Most people have several experiences with getting hired, promoted, or even fired from a job during their lifetime. Because of this, various federal and state laws have been passed in order to protect employees from facing discrimination during routine employment procedures. Despite the seemingly broad reach of both state and federal legislation, there are certain categories of discrimination that are notoriously absent from protection. Sexual orientation and gender identity are two of them. Currently, in 29 states, it is perfectly legal to fire, refuse to hire, or promote someone on the basis of their actual or perceived sexual orientation. The same can be said about 33 states regarding gender identity protections- in those states, workplace discrimination on the grounds of gender identity are allowed by law. Connecticut is one of the few states that presently offers protection against discrimination based on both sexual orientation and gender identity.
There are numerous federal laws that, at present, protect employees from facing discrimination in the workplace. The most sweeping of these protections is Title VII of the Civil Rights Act of 1964, which prohibits employment discrimination based on race, color, religion, sex, or national origin. Further, federal laws currently exist that protect employees from discrimination on the basis of age, disability status, and genetic information.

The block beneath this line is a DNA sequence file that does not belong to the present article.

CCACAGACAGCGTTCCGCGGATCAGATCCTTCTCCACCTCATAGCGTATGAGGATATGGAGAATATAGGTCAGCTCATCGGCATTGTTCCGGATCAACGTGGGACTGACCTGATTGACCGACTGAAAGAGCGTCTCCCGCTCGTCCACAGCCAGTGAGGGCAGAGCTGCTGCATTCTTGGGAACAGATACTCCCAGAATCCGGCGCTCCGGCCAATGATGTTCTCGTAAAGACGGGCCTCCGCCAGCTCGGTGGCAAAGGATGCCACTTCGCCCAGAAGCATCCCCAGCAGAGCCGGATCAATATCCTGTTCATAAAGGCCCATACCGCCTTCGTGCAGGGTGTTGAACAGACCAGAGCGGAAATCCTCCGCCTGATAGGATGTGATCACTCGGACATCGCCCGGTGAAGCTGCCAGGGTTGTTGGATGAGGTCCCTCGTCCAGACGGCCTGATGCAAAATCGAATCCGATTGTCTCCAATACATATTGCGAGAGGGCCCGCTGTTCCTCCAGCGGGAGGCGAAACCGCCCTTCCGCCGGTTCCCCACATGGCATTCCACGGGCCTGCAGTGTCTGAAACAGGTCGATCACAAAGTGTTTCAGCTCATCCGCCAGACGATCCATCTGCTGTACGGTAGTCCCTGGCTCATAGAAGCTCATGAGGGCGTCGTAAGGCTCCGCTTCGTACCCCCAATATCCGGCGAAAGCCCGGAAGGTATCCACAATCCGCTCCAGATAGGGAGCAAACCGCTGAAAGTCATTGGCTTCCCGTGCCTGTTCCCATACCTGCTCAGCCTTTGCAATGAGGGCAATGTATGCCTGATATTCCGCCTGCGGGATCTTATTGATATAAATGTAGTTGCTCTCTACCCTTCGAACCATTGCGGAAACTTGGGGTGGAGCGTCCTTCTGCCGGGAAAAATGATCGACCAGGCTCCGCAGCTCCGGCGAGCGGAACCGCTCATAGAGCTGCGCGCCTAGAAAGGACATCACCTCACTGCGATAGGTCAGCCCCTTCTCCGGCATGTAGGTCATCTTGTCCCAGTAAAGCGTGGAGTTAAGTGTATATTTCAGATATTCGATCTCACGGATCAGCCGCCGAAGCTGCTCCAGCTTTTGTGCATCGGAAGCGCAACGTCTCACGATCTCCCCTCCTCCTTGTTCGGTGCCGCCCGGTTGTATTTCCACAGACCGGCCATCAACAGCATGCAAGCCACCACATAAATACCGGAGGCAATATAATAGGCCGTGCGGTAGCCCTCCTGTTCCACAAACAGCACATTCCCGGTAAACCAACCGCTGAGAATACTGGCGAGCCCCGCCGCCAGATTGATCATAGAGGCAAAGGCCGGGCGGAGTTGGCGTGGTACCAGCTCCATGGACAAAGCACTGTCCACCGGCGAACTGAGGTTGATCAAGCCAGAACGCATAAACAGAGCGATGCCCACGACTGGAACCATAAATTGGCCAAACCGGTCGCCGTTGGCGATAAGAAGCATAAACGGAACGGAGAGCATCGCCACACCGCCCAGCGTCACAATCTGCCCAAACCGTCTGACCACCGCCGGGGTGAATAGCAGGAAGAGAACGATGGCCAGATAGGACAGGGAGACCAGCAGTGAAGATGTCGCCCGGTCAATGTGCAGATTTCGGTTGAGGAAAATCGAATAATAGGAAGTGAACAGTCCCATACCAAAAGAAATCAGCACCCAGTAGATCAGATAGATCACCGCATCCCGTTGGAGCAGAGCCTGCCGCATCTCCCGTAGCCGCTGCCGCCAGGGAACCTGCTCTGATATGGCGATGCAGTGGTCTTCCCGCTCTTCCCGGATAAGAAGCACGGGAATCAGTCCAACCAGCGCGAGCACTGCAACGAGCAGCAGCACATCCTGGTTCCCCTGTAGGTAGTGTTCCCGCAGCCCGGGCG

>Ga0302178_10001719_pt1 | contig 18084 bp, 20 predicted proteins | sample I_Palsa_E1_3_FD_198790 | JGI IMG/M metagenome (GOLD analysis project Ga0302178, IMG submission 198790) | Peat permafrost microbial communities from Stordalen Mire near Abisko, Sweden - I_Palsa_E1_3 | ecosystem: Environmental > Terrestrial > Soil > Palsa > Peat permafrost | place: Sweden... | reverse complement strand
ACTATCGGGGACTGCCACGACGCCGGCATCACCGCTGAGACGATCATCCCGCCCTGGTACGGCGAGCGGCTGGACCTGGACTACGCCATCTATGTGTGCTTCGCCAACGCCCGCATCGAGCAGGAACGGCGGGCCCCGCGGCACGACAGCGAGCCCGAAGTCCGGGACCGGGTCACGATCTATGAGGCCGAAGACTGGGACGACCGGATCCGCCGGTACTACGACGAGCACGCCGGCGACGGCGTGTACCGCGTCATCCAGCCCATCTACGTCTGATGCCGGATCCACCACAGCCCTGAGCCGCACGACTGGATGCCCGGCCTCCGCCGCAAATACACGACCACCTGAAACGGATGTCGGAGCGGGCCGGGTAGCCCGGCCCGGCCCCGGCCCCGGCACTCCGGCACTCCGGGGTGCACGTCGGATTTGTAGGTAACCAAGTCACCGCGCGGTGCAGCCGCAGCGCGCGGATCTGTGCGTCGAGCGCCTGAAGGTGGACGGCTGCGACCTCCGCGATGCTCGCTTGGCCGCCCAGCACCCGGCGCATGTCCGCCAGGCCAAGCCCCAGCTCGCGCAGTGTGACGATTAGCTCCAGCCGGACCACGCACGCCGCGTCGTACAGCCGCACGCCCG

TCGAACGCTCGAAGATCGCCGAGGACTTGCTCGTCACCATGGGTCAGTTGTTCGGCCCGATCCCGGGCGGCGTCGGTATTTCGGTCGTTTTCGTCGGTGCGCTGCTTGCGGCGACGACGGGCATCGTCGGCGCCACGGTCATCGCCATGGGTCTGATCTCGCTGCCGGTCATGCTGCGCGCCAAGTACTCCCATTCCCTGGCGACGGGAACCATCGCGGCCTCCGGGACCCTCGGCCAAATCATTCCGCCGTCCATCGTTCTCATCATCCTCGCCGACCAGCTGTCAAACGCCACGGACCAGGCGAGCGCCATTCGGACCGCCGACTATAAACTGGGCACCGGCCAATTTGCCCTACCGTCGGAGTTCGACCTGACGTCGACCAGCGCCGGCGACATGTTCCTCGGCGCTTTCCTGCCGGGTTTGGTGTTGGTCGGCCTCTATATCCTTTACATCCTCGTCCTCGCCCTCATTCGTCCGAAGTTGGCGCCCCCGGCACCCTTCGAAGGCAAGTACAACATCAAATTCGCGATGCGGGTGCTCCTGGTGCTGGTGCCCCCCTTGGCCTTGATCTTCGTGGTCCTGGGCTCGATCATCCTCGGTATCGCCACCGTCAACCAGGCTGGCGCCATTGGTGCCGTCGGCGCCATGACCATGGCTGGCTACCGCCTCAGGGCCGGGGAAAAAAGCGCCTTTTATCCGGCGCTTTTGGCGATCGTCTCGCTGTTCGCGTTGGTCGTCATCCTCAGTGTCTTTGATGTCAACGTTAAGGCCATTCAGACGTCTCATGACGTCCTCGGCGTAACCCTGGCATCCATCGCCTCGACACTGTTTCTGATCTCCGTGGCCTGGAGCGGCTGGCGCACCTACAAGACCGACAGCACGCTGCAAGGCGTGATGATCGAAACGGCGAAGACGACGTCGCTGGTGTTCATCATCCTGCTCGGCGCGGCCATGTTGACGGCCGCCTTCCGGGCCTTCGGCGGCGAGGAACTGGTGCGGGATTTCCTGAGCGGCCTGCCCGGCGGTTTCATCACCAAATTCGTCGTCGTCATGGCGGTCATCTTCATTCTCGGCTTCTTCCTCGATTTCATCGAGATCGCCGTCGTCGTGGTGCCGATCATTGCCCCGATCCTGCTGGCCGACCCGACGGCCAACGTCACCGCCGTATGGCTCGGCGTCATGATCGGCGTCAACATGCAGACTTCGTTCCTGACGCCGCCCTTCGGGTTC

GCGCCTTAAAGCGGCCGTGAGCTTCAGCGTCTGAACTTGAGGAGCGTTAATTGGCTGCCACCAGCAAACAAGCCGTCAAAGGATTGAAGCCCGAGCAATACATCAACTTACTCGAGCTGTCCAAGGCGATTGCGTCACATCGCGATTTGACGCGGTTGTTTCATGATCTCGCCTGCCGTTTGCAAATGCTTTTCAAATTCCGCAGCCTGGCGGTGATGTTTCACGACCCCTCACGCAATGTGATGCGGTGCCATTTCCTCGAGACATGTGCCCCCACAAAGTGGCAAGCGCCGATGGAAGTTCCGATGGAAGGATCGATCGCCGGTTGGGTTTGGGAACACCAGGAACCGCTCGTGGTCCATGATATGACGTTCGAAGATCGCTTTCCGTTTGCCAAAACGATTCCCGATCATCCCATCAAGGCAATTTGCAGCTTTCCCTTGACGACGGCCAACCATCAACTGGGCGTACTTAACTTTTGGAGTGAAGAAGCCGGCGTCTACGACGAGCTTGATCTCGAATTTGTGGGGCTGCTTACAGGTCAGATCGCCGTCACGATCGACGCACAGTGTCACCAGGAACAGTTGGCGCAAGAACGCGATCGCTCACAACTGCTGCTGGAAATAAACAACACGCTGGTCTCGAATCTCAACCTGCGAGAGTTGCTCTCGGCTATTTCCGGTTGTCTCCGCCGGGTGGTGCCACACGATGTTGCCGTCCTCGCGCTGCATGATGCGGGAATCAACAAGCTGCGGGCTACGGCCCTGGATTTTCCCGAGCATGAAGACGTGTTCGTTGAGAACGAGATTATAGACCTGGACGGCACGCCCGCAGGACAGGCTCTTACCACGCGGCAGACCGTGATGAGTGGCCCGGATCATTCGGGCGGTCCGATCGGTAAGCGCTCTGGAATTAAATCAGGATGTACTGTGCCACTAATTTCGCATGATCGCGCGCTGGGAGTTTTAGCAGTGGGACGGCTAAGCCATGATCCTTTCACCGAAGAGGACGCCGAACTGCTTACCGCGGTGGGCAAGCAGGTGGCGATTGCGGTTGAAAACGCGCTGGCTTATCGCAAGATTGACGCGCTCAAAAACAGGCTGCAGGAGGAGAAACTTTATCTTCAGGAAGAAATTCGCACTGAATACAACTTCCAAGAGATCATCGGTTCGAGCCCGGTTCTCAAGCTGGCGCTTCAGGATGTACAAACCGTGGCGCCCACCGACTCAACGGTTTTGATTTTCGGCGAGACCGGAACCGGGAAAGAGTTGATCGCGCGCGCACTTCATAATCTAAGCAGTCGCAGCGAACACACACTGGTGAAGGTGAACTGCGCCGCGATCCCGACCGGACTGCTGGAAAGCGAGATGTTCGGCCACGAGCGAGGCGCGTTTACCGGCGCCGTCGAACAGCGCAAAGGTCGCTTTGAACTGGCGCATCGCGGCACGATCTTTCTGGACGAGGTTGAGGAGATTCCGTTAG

The Equal Opportunity Employment Commission (EEOC) is the federal agency tasked with administering these laws, as well as adjudicating complaints made against employers. In addition to federal laws, 47 states have their own agencies tasked solely with adjudicating employment discrimination claims under relevant state law, as well as assisting and referring with claims made under federal law. In Connecticut, the state agency that handles discrimination claims is the Commission on Human Rights and Opportunities (CHRO). Anyone who feels that their rights have been violated at work; whether through hiring or termination procedures, harassment, retaliation, or denial of opportunities for advancement- can file a complaint with their appropriate state agency or the EEOC within 180 days from the date of the alleged discrimination.
Currently in Congress, there is a proposed measure to provide nation-wide protection against sexual orientation and gender identity discrimination, entitled the Employment Non-Discrimination Act (ENDA). On November 4, 2013, ENDA cleared a major procedural hurdle in the U.S. Senate, garnering both Democratic and Republican support in order for it to pass the Senate three days later. Currently, the bill has been sent to the House of Representatives, where it will stay pending until the Speaker of the House decides to call it to the House floor for a vote. Unfortunately, it seems unlikely that this will happen during the 2014 legislative session. Despite this bleak outlook, there is an opportunity for President Obama to issue an executive order banning discrimination on the basis of sexual orientation or gender identity for all federal contractors. This would represent a significant step towards achieving a discrimination-free workplace for all.
Kaitlyn Fydenkevez is a legal intern at CWEALF, and a second year law student at the University of Connecticut School of Law. You can read more from her at kaitlynfydenkevez.com/blog/.